Coolie No 1 Review: A Tiring And Offensive Remake Of A Film That Was Better Left In The Past

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Coolie No 1, starring Sara Ali Khan and Varun Dhawan, is now streaming on Amazon Prime and let me warn you beforehand – it is as insufferable as it gets. A remake of the 1995 Govinda and Karishma Kapoor starrer-of-the-same-name (which itself was a remake of a Telegu film starring Tabu), the film is directed by David Dhawan and produced by Vashu Bhagnani, the men who were behind the making of the former film as well. For someone who has never been never a fan of the original film, I’d still give it one for standing light on its feet. Or maybe it was entirely Govinda’s comedic genius that carried the 1995 film forward. Regardless, the 2020 version of Coolie No 1 struts forward without an iota of originality, and is replete with stereotypes so offensive, that it becomes a task to sit through the entire thing.

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An Un-Original Plot

Like the earlier film, Coolie No 1 is about a marriage broker Pandit Jai Kishen (Jaaved Jaaferi) hiring a coolie Raju (Varun Dhawan) to avenge an insult from his former client Jeffery Rozario (Paresh Rawal). Raju is promised a large sum of money by Jai Kishen, who has now disguised himself as a South-Indian man named Jackson, in exchange for pretending to be the son of a wealthy man and make Jeffery Rozario’s daughter Sarah (Sara Ali Khan) fall in love with him. Jeffery is adamant in getting his daughter married to a billionaire and this desire blinds him to an extent that he instantly falls into the trap and marries Sarah off to Raju. But truth soon peeps its head round the corners and to now save himself from Jeffery’s rage, Raju cooks up a tale of having a twin, adding more confusion to the already exasperating excuse-of-a-plot.

The Verdict

Apart from having asteroid-sized holes in the storyline, the film is also an outrageous attempt at comedy itself. Panjit Jai Kishen aka Jackson is as classist and casteist as it gets while Raju is constantly seen cracking fat jokes and dressing up in drag to elicit laughter from the audience, unfailingly so if I may add. There lurks a tone of self-importance as the film tries to parade itself as a tale of working-class men, of a coolie and a driver, but ends up mocking the very professions it sets out to valorise.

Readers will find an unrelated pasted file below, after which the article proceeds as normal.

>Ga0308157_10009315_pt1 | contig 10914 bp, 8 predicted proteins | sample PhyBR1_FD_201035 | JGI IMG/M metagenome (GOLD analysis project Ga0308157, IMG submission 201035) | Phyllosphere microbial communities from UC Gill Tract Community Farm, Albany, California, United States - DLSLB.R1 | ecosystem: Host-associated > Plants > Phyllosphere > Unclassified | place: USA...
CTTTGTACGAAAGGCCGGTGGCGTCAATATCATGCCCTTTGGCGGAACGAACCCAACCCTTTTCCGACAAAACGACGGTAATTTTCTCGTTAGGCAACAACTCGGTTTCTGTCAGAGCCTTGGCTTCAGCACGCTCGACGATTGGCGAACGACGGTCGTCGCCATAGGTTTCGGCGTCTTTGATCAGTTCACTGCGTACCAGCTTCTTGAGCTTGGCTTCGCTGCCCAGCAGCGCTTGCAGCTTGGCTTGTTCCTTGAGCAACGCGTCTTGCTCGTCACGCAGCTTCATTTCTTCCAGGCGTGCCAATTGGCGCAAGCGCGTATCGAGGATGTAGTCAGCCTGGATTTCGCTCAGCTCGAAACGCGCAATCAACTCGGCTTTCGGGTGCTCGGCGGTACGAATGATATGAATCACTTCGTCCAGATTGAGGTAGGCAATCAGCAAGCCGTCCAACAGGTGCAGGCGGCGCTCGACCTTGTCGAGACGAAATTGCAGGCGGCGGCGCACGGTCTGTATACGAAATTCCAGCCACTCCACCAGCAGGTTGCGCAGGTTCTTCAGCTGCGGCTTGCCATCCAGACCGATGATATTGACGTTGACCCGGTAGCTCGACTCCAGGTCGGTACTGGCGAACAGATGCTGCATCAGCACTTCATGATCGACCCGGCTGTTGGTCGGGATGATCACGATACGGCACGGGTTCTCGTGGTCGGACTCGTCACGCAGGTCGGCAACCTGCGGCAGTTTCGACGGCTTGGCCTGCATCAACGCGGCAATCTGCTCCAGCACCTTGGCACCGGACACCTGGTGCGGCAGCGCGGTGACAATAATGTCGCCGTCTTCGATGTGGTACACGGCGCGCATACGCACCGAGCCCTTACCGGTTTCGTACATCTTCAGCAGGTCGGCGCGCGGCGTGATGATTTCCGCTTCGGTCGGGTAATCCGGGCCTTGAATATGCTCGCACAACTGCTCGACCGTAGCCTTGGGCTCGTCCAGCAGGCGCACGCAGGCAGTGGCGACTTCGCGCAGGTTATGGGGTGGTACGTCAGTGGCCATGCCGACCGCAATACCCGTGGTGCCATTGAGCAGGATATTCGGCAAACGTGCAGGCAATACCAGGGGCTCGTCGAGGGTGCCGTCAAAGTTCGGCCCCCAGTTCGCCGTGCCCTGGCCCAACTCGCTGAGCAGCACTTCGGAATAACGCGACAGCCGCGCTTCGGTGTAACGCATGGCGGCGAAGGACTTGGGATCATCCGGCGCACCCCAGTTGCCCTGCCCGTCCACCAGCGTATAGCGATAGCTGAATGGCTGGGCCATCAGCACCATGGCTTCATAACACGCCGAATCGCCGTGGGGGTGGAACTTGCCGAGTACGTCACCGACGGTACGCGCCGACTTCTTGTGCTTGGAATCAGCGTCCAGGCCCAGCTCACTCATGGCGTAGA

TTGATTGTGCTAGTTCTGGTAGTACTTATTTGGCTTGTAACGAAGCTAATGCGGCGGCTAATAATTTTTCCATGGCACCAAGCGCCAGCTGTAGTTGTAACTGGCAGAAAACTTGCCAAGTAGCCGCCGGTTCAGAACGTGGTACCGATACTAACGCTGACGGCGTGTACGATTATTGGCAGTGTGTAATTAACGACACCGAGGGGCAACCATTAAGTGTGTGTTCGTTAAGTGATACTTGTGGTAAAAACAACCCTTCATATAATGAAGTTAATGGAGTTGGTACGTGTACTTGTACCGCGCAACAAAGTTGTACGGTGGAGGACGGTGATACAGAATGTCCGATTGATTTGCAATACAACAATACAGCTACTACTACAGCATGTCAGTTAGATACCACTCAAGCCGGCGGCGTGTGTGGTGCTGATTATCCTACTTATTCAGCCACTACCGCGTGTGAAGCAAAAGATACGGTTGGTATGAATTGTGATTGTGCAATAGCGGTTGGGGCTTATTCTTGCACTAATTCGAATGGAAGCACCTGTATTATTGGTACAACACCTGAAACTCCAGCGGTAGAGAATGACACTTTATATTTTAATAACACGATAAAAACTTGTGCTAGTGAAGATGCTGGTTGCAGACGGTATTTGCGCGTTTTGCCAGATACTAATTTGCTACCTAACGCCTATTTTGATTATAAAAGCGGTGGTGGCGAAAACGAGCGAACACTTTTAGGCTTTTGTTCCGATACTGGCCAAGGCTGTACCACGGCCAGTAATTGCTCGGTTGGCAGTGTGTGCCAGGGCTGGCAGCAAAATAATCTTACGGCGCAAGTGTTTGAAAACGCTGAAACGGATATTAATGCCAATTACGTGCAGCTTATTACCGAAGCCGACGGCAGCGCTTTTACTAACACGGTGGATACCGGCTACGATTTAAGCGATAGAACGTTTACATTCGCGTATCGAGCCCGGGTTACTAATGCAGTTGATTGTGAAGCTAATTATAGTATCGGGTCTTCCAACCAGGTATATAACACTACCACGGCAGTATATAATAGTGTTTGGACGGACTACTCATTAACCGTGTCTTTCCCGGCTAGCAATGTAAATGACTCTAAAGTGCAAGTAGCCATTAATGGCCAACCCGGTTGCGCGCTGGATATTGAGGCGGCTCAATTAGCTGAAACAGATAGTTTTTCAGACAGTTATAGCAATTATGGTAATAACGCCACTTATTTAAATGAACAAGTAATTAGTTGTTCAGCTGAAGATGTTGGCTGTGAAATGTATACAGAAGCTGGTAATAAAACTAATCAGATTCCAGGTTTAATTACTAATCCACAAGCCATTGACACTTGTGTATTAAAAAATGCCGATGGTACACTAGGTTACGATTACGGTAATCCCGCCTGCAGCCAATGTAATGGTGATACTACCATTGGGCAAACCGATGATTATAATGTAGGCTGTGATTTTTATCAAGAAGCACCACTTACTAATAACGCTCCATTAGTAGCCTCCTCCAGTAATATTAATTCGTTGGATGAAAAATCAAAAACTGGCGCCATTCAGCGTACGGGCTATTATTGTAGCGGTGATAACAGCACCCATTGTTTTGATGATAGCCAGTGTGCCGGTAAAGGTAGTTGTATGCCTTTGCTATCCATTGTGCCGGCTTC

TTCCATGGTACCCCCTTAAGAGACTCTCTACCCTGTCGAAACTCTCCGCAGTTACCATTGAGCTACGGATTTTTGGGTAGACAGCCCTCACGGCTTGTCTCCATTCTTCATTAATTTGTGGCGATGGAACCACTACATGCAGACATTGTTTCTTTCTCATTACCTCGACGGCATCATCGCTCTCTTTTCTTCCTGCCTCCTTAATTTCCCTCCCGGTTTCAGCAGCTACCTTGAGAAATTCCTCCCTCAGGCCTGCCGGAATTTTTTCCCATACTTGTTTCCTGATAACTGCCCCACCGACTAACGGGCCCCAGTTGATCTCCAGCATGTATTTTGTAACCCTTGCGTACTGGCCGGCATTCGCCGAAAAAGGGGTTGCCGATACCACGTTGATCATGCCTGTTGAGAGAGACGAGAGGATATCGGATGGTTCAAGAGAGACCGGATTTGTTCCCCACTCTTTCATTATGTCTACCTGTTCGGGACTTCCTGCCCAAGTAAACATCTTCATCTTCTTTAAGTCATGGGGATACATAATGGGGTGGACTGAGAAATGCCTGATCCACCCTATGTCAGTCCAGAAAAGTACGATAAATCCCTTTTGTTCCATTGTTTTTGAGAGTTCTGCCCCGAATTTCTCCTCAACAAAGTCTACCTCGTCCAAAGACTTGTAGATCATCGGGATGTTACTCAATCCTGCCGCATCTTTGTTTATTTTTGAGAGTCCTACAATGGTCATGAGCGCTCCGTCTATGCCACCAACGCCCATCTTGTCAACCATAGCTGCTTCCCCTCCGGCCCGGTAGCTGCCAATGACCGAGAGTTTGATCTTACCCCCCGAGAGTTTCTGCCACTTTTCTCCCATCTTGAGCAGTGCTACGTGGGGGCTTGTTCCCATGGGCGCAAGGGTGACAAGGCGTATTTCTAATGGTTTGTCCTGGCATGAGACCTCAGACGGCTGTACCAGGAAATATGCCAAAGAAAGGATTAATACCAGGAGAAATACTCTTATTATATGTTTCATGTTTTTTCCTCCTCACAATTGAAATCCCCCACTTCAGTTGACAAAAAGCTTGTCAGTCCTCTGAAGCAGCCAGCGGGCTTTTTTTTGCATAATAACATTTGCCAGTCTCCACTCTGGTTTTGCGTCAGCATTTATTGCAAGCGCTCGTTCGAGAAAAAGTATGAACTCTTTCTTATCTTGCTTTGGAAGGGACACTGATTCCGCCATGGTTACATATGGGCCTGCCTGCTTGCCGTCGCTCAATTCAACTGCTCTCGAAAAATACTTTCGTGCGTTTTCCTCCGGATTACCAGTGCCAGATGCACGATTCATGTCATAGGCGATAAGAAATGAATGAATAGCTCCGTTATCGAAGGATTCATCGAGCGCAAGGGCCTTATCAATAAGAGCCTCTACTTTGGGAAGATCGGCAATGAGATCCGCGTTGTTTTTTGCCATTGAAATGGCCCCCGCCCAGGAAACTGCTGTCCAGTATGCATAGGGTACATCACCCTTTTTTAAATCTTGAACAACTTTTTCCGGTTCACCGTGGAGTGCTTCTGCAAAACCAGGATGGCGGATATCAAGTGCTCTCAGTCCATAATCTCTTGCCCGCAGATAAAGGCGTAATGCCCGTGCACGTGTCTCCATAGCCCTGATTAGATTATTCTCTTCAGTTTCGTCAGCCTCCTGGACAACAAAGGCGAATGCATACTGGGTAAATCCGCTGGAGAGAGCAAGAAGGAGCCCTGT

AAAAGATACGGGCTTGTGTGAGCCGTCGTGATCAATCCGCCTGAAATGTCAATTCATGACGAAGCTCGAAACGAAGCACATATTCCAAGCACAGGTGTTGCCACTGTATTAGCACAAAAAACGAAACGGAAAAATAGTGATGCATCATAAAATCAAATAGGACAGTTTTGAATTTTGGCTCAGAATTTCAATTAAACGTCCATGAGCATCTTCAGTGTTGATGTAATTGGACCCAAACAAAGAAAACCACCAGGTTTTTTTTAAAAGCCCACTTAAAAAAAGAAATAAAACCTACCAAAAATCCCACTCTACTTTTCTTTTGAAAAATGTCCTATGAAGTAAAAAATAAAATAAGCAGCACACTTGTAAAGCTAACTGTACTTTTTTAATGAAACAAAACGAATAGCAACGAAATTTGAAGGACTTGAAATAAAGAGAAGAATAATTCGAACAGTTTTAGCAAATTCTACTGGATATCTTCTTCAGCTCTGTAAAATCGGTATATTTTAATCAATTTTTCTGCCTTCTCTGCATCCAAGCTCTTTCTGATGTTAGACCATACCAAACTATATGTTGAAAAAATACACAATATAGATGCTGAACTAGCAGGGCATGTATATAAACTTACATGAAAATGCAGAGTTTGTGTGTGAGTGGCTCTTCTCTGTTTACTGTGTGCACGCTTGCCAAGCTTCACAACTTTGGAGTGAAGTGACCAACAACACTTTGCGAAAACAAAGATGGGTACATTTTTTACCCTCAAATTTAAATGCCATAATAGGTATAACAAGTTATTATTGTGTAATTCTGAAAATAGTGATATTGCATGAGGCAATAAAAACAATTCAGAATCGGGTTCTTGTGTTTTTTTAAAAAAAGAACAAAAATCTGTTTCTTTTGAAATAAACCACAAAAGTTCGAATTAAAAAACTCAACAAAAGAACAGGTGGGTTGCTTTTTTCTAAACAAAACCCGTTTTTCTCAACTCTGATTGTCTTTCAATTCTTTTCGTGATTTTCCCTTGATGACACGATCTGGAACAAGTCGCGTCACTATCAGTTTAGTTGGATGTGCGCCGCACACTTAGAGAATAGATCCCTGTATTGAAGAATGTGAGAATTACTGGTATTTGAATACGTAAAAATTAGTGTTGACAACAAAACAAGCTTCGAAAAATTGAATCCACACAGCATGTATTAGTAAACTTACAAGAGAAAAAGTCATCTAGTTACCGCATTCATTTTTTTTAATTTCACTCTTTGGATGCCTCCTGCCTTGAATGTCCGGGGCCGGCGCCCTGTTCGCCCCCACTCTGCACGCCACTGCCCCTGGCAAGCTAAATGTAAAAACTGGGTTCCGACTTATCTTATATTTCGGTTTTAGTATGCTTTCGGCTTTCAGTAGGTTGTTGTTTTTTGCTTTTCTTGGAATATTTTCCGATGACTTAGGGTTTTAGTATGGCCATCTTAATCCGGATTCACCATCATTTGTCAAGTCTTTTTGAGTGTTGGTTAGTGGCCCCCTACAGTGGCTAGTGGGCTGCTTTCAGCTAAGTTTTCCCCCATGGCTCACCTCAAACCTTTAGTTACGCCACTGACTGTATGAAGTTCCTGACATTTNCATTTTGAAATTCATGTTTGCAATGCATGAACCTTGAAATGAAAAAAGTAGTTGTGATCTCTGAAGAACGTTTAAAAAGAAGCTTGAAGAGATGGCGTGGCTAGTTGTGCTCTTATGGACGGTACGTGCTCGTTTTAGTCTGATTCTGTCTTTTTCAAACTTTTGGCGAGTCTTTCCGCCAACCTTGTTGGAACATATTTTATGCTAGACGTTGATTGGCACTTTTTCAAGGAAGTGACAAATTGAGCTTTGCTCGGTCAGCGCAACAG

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The dialogues are as nonsensical as they are inconsequential; Jeffery Rozario is made to talk in rhymes, with the first line every time being ‘Heaven on the Docks man’ and Raju keeps uttering racist gibberish to prove that he is from Singapore. And trust me, hearing it for the umpteenth time in the film will make you want to pull out your hair, even if you have god-sent patience.

As for the casual sexism and rampant misogyny portrayed in the film, where does one even begin? It wouldn’t be the first time that women are represented as mere props in a Varun Dhawan film, but Sara Ali Khan dancing in a railway station surrounded by men who call her bhabhi even before she gets to utter a single dialogue in the movie is surely a new low even for a Dhawan-entertainer. That, added with the remakes of the songs from the earlier film, makes up for quite a distasteful soundtrack. Don’t get me wrong, I agree that songs like Husn Husn Suhana have their own charm, but they belong to bygone times and bringing them, and the sexist themes inherent within them, back again in the 21st century does nobody any good.

What’s even sadder is that neither Sara Ali Khan’s acting range, seen previously in Kedarnath, nor Varun Dhawan’s versatility, for those who have watched him in October, is put to any good use. The film is a waste of acting talents as well as a waste of a remake. And it most definitely is a waste of time to give it 135 minutes of your day.

Views expressed are the author’s own.